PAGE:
It was more than my intuition that told me that Something Cool would be in San Lorenzo. It was Jessica from Rome Photo Blog. Specifically, she told me: “Go to San Lorenzo. Take the number 14 street car. There’s lots of cool street art.” It seemed a good enough activity for my final day in Europe. Because Lord knows I hadn’t tromped around in the rain hunting down street art enough on the trip.

I like Rome’s neighborhoods. I supposed every city has its distinct neighborhoods with their distinct vibes, but for some reason the differences feel more marked in Rome, where perhaps the centuries have dug those differences down deep, deeper than in other places. The center, while magnificent, bums me out and exhausts me, with its gaggles of people and trinket shops. There’s not a lot of contemporary culture to dig into. And contemporary culture is kind of what I’m all about.

Typical crumbling building

San Lorenzo is one of Rome’s hippest neighborhoods. It’s the bombed-out, more gentrified version of Pigneto—or rather, it’s formerly bombed-out and further along the gentrification scale from Pigneto. The working-class 19th-century neighborhood received the heaviest bombing during WWII, and I don’t know if all that crumble I saw was a remnant of that or just a result of the usual Italian building decay. Either way, it was fucking cool. There’s a lot less immigrants than in nearby Pigneto, and the neighborhood seems to have moved deeply into the third stage of gentrification: when the local business begin catering to the new residents. San Lorenzo’s proximity to the enormous La Sapienza university means there’s tons of students and tons of artists, with a proportionate ton of trendy stores and cool record shops and cafes with wifi.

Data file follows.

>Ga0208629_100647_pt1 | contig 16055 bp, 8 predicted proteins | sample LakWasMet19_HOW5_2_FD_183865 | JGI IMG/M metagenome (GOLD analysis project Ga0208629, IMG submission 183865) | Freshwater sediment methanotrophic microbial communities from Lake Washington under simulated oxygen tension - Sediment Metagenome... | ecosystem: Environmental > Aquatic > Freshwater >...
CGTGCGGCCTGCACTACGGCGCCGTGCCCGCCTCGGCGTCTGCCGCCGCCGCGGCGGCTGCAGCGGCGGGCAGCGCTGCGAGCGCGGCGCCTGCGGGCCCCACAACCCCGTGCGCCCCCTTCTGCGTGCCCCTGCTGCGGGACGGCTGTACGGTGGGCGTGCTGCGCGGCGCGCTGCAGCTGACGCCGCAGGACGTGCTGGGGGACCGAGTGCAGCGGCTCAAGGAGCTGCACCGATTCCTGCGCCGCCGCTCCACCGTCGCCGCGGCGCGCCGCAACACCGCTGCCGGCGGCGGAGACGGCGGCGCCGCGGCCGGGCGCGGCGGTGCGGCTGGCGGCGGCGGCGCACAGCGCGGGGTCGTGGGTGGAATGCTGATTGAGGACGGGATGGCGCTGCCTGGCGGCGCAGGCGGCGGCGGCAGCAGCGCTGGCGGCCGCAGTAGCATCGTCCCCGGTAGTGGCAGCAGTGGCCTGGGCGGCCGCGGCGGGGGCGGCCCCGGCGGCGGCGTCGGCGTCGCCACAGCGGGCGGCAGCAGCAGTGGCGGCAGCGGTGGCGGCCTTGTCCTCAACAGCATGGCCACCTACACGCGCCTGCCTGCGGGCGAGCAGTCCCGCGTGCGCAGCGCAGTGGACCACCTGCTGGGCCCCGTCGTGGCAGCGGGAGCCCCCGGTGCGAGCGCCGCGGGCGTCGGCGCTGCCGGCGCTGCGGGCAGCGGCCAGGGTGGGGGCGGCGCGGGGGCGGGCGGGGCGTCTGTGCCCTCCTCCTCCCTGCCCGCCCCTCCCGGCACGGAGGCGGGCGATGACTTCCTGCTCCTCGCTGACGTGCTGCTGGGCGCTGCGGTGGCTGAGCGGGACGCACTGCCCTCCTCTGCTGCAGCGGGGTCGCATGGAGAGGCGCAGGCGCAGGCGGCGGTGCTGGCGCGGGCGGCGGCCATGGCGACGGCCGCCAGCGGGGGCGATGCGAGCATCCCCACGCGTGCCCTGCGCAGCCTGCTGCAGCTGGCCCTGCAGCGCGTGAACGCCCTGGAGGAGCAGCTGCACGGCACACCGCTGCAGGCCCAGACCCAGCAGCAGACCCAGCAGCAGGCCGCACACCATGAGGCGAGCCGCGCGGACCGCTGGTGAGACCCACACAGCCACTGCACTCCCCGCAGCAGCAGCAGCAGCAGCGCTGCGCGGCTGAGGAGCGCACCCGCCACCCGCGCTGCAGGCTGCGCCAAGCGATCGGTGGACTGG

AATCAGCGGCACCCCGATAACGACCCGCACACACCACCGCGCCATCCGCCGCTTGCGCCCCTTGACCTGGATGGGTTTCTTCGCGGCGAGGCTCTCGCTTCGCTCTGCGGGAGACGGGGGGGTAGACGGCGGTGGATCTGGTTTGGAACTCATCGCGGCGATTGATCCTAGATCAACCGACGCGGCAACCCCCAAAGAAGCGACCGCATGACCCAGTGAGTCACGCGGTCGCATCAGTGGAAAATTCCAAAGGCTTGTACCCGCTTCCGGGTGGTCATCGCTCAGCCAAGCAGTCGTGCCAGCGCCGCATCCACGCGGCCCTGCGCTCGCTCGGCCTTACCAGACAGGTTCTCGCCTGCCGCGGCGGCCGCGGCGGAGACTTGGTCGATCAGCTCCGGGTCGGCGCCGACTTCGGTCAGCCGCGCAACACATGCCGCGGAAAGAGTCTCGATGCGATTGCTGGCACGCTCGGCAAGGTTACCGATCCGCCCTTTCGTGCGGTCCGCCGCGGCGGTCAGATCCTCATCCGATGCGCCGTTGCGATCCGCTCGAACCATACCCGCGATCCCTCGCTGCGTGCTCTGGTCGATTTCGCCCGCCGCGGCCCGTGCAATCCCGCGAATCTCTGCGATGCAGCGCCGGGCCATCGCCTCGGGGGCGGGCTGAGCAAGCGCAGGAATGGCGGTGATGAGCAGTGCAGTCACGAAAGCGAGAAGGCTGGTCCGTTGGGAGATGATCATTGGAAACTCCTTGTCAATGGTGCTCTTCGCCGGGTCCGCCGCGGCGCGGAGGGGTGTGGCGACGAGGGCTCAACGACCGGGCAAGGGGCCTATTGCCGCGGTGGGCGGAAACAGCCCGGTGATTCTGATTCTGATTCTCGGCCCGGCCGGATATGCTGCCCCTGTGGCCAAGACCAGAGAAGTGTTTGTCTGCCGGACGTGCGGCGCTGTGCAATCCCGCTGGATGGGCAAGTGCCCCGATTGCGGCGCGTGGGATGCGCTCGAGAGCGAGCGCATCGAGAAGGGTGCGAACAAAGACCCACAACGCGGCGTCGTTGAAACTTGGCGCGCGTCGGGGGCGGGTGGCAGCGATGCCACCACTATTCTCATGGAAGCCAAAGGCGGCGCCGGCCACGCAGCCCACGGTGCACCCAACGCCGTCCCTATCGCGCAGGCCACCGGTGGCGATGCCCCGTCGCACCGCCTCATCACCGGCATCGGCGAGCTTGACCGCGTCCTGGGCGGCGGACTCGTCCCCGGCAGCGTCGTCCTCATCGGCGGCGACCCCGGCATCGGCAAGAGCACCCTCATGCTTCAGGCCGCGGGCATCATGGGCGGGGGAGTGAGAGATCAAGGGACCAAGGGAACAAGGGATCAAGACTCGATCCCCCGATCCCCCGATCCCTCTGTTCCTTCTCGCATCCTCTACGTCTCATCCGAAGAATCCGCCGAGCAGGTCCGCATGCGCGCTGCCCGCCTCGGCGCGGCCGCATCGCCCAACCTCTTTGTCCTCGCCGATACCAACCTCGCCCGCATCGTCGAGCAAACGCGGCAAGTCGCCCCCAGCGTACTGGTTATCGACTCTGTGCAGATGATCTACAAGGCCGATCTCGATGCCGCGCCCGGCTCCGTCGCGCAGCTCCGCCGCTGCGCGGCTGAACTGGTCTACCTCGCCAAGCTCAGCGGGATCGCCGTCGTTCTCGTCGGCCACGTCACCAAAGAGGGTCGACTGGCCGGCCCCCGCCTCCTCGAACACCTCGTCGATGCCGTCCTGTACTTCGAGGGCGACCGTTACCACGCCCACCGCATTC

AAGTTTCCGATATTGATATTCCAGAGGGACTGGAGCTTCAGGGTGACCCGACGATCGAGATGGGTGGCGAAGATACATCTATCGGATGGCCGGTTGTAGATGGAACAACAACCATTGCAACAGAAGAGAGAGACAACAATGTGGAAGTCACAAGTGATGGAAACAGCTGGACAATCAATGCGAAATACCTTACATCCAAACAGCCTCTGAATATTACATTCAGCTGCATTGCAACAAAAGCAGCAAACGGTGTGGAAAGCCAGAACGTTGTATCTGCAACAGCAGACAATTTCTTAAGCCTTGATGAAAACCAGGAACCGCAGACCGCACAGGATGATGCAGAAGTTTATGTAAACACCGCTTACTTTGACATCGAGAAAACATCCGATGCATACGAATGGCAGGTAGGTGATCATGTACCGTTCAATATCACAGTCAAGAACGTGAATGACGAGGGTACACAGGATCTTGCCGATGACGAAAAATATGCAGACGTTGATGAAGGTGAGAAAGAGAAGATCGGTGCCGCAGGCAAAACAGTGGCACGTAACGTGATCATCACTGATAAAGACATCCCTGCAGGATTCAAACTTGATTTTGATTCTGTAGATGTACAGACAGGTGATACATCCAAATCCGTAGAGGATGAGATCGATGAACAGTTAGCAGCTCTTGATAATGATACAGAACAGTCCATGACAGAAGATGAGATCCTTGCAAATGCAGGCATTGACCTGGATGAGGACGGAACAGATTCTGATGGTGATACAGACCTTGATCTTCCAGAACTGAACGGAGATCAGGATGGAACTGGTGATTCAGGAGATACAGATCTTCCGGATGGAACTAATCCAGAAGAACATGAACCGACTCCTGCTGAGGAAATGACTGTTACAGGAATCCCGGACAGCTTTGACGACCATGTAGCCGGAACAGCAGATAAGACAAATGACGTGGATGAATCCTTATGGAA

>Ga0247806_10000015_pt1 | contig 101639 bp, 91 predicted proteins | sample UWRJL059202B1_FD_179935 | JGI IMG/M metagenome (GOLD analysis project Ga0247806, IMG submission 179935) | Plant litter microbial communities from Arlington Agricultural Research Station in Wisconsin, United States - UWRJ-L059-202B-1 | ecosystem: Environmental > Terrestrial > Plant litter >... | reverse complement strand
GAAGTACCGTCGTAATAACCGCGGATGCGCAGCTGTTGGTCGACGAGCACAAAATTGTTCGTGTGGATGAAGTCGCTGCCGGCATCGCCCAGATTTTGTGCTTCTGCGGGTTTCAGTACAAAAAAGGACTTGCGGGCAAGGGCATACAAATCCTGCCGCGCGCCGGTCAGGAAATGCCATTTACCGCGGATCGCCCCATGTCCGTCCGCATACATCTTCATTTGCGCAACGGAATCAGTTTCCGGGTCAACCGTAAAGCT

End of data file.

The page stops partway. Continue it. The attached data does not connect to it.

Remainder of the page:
And a whole mess of graffiti and street art.

I hopped off the tram when the walls began to resemble a two year old’s furious crayon scribbling.